Following his son's arrest, Bill Sharpe found months' old checks from customers totaling more than $7,000. He also found that Ryan Sharpe had stopped making payments on plumbing equipment he bought.
Both raised raised concerns about Ryan Sharpe's mental health. "I thought it was quite out of character," Bill Sharpe testified Friday.
Defense lawyer Tommy Damico had offered little argument disputing that Sharpe killed DeFranceschi or shot the other men. Instead, Sharpe's defense had hinged entirely on proving to jurors that Sharpe had a serious mental disorder and couldn’t remember the shootings.
In a video of his interview with authorities presented in court earlier this week, Sharpe told them that State Police and other government agencies ordered him to kill Bass and that he needed to fill a certain amount of "tags" by shooting the other men as part of a "big federal operation."
Psychiatrists for the prosecution who assessed Sharpe, and ultimately deemed him fit for trial, testified this week they had serious doubts he has a mental disorder or an affliction that affected his memory.
Some who testified this week raised suspicions that Sharpe deliberately performed poorly on tests, and if the results were valid, he would have had serious impairments in his day-to-day activities while in a state hospital.
"The hospital thought he was faking mental illness," Dr. Jose Articona, one of six doctors and psychiatrists who examined Sharpe, said this week at trial.
Sharpe’s plea of not guilty by reason of insanity put the burden of proof on his defense team to prove to the jury that Sharpe was unable to tell right from wrong.
Marcie Flotte, Breeden’s sister, said in an interview outside the courtroom that she thought the jury might have considered Sharpe’s interview with police, as seen on the video, as a ploy to evade criminal justice.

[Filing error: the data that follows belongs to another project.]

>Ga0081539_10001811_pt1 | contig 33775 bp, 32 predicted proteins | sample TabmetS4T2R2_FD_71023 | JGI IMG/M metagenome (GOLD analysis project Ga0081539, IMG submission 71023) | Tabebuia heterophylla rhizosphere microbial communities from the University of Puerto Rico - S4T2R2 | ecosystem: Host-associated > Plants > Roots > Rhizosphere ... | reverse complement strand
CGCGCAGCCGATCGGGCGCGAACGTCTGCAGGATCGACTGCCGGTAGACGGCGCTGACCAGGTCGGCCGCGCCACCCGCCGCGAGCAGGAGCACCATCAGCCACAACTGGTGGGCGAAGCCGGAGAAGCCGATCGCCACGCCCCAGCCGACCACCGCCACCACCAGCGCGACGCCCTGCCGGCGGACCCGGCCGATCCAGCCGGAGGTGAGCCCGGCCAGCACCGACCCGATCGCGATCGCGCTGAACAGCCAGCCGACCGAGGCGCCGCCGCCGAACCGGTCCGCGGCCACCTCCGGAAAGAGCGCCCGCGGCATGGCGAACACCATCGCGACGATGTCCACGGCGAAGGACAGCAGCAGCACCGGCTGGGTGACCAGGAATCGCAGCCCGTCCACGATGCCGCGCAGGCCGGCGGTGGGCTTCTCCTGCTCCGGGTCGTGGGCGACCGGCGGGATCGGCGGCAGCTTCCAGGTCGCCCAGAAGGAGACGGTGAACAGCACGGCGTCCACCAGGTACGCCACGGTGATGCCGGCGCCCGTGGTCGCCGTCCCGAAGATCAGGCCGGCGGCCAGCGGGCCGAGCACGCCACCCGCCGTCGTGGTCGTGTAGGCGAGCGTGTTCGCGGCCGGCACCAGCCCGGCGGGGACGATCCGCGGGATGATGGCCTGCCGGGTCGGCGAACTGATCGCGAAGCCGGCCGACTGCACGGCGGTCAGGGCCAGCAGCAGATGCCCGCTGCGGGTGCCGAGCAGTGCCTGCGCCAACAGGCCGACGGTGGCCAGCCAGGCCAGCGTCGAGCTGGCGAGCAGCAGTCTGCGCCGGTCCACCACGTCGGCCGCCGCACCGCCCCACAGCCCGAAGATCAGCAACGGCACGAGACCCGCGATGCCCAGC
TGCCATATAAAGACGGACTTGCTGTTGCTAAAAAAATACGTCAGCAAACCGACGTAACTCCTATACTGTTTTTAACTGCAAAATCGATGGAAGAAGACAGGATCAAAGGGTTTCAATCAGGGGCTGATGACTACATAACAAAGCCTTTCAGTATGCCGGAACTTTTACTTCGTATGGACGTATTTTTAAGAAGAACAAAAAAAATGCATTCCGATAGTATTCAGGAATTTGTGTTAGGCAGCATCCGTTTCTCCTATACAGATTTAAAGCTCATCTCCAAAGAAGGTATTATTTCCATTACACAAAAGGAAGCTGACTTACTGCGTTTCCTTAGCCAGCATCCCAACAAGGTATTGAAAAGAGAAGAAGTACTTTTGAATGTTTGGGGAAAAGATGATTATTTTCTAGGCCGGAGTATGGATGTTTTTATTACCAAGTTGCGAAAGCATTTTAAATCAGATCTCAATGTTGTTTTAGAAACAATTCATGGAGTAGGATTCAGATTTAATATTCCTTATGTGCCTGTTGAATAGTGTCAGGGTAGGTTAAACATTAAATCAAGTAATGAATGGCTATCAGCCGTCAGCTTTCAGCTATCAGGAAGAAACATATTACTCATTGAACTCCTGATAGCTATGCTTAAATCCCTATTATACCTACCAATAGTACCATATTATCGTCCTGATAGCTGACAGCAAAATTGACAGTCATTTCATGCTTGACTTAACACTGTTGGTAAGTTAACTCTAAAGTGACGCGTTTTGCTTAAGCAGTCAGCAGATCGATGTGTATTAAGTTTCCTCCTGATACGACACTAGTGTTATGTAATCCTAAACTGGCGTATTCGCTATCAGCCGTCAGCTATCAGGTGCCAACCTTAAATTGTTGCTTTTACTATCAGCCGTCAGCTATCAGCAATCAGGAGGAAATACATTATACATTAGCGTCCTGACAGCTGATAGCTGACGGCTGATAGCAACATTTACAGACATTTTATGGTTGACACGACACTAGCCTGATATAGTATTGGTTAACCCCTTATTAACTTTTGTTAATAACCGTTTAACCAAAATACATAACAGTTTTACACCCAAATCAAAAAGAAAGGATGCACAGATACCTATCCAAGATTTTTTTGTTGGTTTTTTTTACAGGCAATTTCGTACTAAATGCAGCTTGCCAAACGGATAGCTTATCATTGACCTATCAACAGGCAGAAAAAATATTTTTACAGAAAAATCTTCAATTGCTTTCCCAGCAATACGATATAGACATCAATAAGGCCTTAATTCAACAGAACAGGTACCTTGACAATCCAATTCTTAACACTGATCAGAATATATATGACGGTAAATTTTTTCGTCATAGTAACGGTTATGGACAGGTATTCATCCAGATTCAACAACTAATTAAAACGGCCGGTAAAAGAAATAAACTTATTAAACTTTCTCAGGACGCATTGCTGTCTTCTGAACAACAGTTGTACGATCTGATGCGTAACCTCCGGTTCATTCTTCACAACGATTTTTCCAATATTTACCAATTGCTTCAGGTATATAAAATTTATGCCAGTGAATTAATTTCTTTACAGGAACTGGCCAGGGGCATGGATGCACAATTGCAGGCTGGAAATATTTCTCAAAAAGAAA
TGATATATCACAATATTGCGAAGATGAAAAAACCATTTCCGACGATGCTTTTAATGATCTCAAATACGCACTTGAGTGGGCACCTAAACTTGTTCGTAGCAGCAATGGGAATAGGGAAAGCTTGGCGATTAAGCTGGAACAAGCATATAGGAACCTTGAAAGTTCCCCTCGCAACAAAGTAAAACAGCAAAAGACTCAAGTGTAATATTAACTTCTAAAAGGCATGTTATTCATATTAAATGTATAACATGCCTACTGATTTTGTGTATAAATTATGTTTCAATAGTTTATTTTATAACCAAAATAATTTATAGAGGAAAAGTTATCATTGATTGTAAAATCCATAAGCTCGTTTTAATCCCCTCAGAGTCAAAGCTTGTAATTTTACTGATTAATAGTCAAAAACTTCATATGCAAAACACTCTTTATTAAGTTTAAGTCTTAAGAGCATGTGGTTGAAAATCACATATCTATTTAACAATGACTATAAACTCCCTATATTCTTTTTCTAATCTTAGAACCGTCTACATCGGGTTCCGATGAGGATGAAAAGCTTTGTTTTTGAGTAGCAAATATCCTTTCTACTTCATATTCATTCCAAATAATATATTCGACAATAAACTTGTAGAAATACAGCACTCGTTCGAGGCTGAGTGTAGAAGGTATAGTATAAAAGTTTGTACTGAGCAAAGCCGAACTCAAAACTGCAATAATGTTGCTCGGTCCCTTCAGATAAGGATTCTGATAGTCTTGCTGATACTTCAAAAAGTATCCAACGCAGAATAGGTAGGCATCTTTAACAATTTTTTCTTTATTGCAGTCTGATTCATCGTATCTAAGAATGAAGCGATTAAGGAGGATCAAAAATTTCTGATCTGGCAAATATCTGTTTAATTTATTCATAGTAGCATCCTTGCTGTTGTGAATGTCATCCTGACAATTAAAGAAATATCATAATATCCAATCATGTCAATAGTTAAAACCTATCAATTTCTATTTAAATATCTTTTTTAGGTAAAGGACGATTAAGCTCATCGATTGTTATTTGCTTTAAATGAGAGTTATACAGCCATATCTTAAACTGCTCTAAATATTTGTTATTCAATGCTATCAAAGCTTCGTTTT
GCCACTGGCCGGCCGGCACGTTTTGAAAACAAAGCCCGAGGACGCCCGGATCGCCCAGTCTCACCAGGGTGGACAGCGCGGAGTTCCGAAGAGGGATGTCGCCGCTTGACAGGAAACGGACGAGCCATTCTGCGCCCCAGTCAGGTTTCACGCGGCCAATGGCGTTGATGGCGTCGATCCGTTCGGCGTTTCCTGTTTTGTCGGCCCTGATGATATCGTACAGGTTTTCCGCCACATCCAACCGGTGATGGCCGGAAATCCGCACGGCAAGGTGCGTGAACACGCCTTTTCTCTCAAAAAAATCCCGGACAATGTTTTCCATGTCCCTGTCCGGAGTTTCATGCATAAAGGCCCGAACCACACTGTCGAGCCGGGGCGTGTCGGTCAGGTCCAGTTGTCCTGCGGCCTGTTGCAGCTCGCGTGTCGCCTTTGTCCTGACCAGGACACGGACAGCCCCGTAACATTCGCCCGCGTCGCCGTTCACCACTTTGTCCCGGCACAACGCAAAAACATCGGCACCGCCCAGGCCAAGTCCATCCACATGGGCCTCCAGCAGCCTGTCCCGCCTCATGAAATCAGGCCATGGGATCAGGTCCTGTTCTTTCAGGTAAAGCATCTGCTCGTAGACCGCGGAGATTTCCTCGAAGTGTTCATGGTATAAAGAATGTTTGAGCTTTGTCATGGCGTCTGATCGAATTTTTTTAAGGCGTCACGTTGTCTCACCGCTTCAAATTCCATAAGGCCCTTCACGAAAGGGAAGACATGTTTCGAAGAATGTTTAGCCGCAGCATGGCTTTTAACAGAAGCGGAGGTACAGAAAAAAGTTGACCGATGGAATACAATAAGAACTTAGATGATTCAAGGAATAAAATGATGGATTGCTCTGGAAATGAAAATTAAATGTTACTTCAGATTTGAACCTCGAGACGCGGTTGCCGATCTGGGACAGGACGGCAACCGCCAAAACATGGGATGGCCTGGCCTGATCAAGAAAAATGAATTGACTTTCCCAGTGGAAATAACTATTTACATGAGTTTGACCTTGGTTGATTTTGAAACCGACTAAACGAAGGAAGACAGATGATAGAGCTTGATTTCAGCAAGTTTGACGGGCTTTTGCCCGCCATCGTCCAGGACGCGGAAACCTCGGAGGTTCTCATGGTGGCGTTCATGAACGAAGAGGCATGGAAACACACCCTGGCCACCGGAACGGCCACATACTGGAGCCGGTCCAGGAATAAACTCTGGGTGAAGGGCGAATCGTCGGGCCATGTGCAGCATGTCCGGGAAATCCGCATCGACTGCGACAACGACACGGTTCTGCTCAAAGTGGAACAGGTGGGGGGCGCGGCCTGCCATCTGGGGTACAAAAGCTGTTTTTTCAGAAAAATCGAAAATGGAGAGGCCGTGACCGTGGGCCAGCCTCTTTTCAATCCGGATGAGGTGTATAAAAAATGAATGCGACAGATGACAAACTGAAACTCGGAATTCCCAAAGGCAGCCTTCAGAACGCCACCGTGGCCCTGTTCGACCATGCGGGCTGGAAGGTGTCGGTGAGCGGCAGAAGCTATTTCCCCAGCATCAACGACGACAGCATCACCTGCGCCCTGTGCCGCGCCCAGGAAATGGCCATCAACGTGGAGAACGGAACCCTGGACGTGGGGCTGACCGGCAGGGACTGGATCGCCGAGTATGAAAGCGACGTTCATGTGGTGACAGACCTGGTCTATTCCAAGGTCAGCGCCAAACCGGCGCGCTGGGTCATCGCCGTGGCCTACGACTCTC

“You could read right through him,” she said. “His story became more and more absurd.”
Prosecutor Sam D’Aquilla said the confession Sharpe gave investigators was part of his plan to build an insanity defense.
During the killings, Sharpe would circle the men’s homes, scoping them out to make sure no one was home, authorities said. He would also leave his phone at home so investigators couldn’t track it.
"He wanted an easy escape," D’Aquilla said in his closing arguments as a photo of DeFranceschi beamed behind him on a projector. “He knew it was wrong, and he did it.”
Throughout the trial, Sharpe appeared visibly thinner and wearing long hair and a thick beard sat still at the defense table, often staring down at it. He offered no testimony in his defense.
“He showed no remorse for his actions,” said Breeden’s oldest sister, Angie Davis.
The panel of 12 jurors — nine women and three men — returned the verdict within an hour.
Several of the victims’ families erupted in cheers when the jury read its verdict.
The jury's vote was 11-1, which was accepted because the case happened before voters last year approved a constitutional amendment ending split jury verdicts in major felony cases and because the death penalty was not being considered in this case.
Flotte said she attended the trial in East Feliciana Parish in case prosecutors in East Baton Rouge decline to pursue charges in her brother's killing. She said Friday's verdict is an encouraging sign.
“It’s one step closer to justice for ours,” she said.